Microsoft has lined up an impressive list of BizTalk backers, including most of the major enterprise resource planning (ERP) software makers--except Oracle-- e-commerce software and service providers like Ariba, and big-name technology consumers, such as Boeing.
On the other side is XML.org, an XML developer portal launched this week by Oasis, a nonprofit consortium. Oasis, which has been building its portal for a year, has been endorsed by virtually all other big-name software makers, including IBM, Sun Microsystems, Novell, and Oracle.
Both camps are attempting to provide a forum for defining XML blueprints, or schemas, for specific industries, such as insurance, health care, shoe manufacturing, and any other industry grappling with data exchange and e-commerce specifications.
XML is touted as an industry-neutral language that has the potential to revolutionize information exchange in much the same way that HTML has forever changed user interfaces. But XML's greatest strength--allowing developers to custom-design tags for defining data exchange--could also be its downfall in a sense, if industries do not reach consensus on what those tags mean.
What XML proponents fear most is that the major software makers will use their financial clout to hijack the consensus-building process, leading to proprietary and incompatible versions of XML schemas that favor a particular vendor's software and architecture.
That's why Microsoft's BizTalk initiative, backed by the industry's richest company, has stirred controversy and raised suspicion among competitors. "Microsoft is creating a vital resource for XML developers to launch e-commerce efforts. That's good and they are leading the way," said Josh Walker, an analyst at Forrester Research. "But they are becoming a lightening rod for launching this site on their own [without other major software makers]."
"We strongly feel the need for a central clearing house for XML standards. For businesses to share information, they need to speak a common vocabulary," said Marie Wieck, director of XML technology at IBM.
"In any new technology you will have a thousand flowers blooming. But I think that having a vendor [Microsoft] defining a space where you need everyone to communicate raises questions about motivation," said Wieck.
Walker said BizTalk in effect creates competitive camps that could splinter the XML market. A better path for Microsoft would have been to back the existing Oasis effort, he said. "The fact that other vendors are already taking part in Oasis would have been seen as a big win for them," he said.
James Utzschneider, director of Microsoft's BizTalk initiative, said the company did evaluate participation in Oasis, but was not convinced the organization could handle the job. "Oasis seems like a fine organization, and they have a good vision. But they only have one employee and are in the process of raising funds to operate XML.org," he said.
"We are not religious about who runs an XML repository, but we want to make sure that the standards group that steps up to the plate...is appropriately equipped to get the job done. And to do it well," said Utzschneider. He added that Microsoft is considering paying Oasis the $100,000 it charges to become an Oasis sponsor. He claims Microsoft has requested a contract from the organization, and he plans to meet with Oasis executive director Laura Walker this week.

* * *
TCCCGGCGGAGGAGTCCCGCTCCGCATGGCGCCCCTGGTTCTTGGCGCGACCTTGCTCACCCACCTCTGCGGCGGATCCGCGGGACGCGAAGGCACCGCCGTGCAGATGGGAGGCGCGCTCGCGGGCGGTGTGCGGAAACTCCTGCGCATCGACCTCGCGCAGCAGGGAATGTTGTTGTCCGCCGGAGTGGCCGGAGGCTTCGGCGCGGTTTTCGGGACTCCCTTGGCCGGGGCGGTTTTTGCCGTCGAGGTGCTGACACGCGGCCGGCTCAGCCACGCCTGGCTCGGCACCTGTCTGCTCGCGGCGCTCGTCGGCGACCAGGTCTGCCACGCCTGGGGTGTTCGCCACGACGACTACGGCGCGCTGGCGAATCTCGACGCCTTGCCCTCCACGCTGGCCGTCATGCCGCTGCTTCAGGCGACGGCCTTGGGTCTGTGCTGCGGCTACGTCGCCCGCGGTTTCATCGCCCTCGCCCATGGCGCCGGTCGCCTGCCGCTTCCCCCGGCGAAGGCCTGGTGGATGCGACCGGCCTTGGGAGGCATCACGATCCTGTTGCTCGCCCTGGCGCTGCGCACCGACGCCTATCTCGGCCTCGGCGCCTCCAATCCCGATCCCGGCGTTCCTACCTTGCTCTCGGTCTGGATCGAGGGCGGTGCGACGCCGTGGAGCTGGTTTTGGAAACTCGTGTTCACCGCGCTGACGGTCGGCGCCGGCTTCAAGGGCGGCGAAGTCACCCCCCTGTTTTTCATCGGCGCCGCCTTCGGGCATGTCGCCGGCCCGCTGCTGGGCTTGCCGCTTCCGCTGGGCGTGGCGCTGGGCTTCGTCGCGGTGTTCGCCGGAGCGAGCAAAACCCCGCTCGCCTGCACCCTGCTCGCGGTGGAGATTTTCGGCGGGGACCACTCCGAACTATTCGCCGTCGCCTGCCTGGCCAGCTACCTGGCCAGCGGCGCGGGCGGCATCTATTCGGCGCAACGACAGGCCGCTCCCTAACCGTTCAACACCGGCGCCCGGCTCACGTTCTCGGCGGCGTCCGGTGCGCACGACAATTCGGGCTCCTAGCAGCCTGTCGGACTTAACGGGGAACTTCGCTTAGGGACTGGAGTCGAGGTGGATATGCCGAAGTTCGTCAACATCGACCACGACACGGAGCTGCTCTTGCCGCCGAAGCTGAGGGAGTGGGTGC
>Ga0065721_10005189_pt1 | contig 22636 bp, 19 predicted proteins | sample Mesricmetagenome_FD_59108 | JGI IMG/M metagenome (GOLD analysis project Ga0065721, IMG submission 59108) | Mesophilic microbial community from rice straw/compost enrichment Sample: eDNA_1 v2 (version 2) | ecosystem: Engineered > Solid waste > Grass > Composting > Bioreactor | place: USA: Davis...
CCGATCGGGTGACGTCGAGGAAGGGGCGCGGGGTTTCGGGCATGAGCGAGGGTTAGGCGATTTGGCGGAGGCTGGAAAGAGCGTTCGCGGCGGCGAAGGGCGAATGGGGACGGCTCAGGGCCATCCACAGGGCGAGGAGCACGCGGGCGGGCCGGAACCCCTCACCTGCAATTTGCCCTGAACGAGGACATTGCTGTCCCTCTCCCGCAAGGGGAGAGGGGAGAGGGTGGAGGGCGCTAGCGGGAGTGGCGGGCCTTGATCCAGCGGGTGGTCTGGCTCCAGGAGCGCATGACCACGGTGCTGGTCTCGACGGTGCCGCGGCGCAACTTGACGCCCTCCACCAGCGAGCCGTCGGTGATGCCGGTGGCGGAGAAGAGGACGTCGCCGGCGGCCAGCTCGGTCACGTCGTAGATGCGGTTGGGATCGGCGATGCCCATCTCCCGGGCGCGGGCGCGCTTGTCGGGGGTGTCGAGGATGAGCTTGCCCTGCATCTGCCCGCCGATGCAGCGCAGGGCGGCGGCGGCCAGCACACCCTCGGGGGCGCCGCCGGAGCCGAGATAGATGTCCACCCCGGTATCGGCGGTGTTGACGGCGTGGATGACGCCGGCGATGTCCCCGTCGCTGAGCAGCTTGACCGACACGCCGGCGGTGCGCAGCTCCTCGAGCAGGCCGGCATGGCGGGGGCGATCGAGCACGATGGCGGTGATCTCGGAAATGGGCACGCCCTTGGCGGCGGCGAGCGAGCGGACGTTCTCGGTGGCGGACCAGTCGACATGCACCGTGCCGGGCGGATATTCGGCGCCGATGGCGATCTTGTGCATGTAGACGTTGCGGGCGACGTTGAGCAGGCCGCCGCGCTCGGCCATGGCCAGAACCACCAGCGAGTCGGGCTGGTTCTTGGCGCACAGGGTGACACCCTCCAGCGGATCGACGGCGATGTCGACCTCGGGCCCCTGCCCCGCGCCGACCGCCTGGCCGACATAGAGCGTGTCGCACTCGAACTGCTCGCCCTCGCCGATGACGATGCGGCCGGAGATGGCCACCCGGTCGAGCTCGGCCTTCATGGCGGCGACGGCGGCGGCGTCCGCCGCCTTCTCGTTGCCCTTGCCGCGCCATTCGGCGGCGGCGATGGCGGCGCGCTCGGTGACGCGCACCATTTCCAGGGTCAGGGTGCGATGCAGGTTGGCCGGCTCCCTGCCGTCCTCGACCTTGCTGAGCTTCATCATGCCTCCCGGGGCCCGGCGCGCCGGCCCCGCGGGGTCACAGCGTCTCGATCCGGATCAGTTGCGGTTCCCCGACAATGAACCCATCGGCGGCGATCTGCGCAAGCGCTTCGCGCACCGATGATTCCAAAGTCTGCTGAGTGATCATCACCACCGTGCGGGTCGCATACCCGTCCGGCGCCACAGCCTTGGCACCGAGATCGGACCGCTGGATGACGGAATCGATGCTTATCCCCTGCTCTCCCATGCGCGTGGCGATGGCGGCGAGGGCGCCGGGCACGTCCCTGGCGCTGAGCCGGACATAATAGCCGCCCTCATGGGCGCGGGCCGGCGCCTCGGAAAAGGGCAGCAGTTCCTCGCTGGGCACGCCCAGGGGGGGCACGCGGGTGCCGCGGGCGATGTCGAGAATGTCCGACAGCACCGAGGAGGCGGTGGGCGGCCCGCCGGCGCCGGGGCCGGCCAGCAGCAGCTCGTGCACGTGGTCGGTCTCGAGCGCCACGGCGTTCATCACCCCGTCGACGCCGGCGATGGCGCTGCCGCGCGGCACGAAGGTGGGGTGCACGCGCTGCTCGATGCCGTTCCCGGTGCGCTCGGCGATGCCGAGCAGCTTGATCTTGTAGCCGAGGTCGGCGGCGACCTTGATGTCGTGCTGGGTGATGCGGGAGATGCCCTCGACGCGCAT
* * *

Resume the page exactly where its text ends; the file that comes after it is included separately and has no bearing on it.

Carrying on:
And Oasis can use the money, said Forrester's Walker. "Oasis is the clear standout here. But are they capable of handling this? So far, they have not received enough vendor support in membership dues and firm commitments from Oracle and Sun."
In the meantime, Microsoft is reaching out to other software makers in an effort to bolster BizTalk. Utzschneider said he has asked IBM to join the effort as a steering committee member.
One reason for software makers' reticence in joining Oasis may be the speed of the XML market's evolution, which has surprised many in an industry accustomed to working at Web speed. "Some vendors are not ready to jump into Oasis with both feet because this area has moved so quickly that many vendors do not have a complete XML strategy in place," said Forrester's Walker. "And vendors are not ready to sit at a conference table with competitors until they have a firm strategy in place."
Other standards groups will most likely evolve in the coming months. Bob Bickel, senior vice president of products and business development at software maker Bluestone, which sells XML server tools, said there are already "lots of other alleged industry standard groups...such as OAG, OBI, OTP, OFX, XML/EDI, Rosettanet, as well as industry specific ones like the Real Estate Markup Language. Yes, there is diversity and a bit of a land-grab to try to define the way business should be transacted," said Bickel. "But there will never be one definition of how businesses communicate. There are too many specifics related to each type of industry, company, type of transaction, and amount of change in the world," he said.
If any group manages to build industry consensus regardless of vendors politics, all sides win, said Martin Marshall, an analyst with Zona Research. "The big battle is for the formats and schema to be agreed on by vertical industries. Whether Microsoft gets the tribes together of someone else is irrelevant.
"Somebody had to do it. But let's hope we don't run into a situation where there are two bodies warring over standards," he said.